Problem Description :
Labview has been programmed to display data acquired from transducers through
the DAQ every second and save every minute (the sampling
rate from the producer loop is set to 1 Hz, which corresponds to 1 sample per
channel per second.). It had been performing this
successfully for several weeks prior to this occurrence. Since the occurrence,
which happened overnight when nothing had been changed in system operation, the
Labview display updates every 10 seconds and saves every 10 minutes. In
addition to this, the data that is being displayed and saved on these intervals
are not consistent with the real time operation of the experimental set up.
There seems to be a lag or disconnect between real data and that which is being
displayed, as it is completely incorrect and at least 10 minutes behind.
Labview specialist response:
As I mentioned on the phone based off the info I have, I believe that the producer loop is essentially running too slow to keep up with the hardware.
More specifically, in the producer loop the DAQmx Analog read Vis are set to read a single sample from the DAQ card's buffer on each iteration. This will work as long as the loop is faster than one second. However, if it begins to run slower than one second, it won't be able to catch up to the buffer. This could be fixed by setting the reads to Read in N samples, which reads the entire buffer by default. That will require some changes to the rest of the code, however.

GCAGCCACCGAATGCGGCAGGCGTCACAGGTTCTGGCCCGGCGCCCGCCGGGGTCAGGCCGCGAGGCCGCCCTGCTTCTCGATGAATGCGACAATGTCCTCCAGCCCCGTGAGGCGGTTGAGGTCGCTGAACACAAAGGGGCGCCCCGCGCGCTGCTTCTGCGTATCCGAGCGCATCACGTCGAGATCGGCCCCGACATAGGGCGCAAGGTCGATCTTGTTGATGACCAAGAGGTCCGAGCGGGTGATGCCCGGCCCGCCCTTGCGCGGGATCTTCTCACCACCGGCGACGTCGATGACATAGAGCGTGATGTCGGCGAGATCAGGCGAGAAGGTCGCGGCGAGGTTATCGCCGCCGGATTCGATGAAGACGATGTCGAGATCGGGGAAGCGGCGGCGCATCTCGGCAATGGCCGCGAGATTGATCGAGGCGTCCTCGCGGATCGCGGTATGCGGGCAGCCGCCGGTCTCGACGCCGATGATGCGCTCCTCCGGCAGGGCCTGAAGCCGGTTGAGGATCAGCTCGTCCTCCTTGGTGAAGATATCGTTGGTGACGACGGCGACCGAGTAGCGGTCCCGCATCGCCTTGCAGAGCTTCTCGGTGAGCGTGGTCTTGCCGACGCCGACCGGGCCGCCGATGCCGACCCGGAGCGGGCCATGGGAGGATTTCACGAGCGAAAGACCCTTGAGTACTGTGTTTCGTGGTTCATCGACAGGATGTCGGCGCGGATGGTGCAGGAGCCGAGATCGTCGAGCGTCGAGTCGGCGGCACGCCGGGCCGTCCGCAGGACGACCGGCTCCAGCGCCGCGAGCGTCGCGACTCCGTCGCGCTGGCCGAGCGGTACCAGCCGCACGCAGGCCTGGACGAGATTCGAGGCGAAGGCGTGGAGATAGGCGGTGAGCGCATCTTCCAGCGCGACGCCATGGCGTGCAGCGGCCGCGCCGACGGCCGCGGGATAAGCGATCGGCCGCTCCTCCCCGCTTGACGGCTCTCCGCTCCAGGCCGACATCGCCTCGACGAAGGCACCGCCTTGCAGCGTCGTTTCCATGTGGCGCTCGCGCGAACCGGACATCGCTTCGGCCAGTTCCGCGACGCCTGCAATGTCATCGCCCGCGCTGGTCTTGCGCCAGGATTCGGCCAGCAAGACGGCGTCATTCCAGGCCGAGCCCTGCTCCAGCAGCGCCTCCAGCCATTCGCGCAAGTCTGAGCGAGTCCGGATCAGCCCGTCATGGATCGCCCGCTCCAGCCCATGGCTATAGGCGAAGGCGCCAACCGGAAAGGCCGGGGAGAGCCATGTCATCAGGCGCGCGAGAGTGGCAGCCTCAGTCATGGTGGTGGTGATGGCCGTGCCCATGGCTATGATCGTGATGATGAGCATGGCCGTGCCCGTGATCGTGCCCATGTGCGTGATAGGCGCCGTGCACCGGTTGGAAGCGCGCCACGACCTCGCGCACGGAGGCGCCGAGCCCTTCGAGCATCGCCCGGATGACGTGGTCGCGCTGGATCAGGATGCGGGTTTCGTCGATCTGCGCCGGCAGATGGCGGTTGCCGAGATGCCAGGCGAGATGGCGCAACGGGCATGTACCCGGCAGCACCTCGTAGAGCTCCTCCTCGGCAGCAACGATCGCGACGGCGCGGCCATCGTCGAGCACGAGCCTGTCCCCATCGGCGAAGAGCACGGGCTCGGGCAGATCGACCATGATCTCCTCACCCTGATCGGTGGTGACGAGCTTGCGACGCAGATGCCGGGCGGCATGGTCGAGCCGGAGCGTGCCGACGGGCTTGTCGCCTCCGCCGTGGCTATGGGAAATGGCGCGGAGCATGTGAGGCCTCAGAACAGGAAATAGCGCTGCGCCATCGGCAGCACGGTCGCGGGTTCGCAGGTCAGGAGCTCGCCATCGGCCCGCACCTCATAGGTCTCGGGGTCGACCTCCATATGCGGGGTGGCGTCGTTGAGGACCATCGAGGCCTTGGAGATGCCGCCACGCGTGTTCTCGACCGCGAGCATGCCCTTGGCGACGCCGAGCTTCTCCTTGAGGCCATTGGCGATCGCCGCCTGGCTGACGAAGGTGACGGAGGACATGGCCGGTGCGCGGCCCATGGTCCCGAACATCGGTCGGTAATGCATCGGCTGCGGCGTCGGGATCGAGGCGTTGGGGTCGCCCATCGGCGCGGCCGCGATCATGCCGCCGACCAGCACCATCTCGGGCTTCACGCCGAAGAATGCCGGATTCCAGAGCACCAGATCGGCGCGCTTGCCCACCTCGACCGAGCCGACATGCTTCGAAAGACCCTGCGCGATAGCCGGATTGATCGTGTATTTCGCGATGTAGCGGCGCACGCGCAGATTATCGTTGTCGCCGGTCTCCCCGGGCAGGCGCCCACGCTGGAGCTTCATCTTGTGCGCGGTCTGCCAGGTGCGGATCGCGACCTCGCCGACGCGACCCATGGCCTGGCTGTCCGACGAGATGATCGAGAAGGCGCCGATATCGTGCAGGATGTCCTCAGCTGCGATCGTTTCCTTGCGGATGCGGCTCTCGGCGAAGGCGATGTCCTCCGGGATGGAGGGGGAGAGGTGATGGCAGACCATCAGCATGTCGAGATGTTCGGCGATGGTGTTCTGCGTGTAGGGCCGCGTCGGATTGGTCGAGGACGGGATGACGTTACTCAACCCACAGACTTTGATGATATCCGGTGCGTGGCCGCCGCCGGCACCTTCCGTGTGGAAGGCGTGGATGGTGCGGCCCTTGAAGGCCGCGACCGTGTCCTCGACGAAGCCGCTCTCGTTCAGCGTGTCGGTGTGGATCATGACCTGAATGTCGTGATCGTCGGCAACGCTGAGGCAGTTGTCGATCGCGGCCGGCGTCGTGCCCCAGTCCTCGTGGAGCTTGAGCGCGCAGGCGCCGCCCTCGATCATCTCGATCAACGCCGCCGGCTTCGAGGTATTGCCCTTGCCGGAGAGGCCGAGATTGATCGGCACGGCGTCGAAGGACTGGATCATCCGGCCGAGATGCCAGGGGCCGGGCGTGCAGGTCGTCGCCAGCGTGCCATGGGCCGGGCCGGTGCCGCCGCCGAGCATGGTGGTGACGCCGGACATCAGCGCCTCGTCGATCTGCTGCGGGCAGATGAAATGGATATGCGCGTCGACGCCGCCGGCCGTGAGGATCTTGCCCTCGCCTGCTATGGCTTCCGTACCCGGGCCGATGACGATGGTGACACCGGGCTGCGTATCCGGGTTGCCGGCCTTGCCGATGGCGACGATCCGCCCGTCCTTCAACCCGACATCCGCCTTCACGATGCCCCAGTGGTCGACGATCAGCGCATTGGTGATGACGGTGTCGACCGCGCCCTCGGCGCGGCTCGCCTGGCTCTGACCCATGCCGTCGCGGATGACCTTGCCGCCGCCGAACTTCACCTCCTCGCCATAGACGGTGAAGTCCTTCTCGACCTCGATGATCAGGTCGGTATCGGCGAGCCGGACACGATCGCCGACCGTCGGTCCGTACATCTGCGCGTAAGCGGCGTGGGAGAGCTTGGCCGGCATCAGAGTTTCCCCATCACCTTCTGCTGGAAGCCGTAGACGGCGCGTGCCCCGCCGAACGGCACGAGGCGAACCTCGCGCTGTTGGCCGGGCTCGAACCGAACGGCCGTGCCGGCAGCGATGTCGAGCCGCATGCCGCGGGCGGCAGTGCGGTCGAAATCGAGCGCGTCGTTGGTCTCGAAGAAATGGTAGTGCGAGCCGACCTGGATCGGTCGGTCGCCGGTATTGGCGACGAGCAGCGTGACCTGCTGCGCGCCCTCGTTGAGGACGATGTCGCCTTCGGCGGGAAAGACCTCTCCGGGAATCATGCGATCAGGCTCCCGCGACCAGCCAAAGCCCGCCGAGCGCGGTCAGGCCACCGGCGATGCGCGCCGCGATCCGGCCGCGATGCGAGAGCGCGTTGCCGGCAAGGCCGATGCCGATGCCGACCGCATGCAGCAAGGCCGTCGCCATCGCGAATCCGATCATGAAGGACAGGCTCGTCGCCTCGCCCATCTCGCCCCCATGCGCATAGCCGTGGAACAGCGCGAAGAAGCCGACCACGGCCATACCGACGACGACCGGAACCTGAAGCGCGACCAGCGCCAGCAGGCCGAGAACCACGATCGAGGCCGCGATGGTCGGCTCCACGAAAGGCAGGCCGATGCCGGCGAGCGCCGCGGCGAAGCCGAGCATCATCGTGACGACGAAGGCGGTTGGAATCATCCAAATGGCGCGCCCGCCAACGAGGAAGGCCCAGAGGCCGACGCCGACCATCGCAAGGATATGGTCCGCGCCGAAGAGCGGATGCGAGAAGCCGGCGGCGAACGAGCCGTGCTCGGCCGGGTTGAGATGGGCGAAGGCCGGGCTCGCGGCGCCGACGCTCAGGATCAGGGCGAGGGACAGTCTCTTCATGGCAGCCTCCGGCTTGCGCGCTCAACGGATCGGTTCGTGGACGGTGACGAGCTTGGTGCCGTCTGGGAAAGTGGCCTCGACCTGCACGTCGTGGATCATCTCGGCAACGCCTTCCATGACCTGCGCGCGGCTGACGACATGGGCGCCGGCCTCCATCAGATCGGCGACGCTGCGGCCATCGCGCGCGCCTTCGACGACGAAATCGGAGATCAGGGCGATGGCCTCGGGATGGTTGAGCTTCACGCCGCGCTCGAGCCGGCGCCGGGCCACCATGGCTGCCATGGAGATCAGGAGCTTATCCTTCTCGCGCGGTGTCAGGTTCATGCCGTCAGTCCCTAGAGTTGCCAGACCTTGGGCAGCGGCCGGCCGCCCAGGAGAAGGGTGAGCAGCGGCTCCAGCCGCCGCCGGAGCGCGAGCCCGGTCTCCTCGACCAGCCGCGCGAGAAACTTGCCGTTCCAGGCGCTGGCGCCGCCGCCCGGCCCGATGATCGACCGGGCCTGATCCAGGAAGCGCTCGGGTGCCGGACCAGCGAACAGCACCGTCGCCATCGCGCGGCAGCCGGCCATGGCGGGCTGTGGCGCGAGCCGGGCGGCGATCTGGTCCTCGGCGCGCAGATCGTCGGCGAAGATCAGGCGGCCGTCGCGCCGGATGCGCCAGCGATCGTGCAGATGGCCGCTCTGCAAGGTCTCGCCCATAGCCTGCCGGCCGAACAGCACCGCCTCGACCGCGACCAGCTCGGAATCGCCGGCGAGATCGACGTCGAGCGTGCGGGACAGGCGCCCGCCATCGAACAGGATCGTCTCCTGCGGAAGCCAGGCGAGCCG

Additionally, the consumer's rate is always a multiple of the producer loop. You could overcome that restriction by using time stamps to check if a minute has passed rather than check the items in the queue.
As for why the loop is running slower, it's difficult to say without further testing, but it could other programs running on the computer taking higher priority. There might also be a memory leak. You check this by watching the windows performance monitor as the program runs.
Finally I'd recommend benchmarking the producer loop speed and using VI analyzer to search for areas that could be improved. You can access VI analyzer under tools>>VI Analyzer. Here's a forum post with an example code snippet for benchmarking code:
[url removed, login to view]
As I mentioned on the phone, all of these steps will take some time and effort to get through. Since you haven't been working with the hardware for very long, I could recommend you for NSCS to have an applications engineer available to help you determine the best architecture. If you decide that it would best to find someone to code it for you. I can get you in contact with one of our sales engineers to talk about options in that direction.
11 freelancers are bidding on average $245 for this job
Hello, I am CLD certified Labview developer with over 10 years experience in tests automation. I have required experience to complete this task. Just let me know if you interested. Nicolae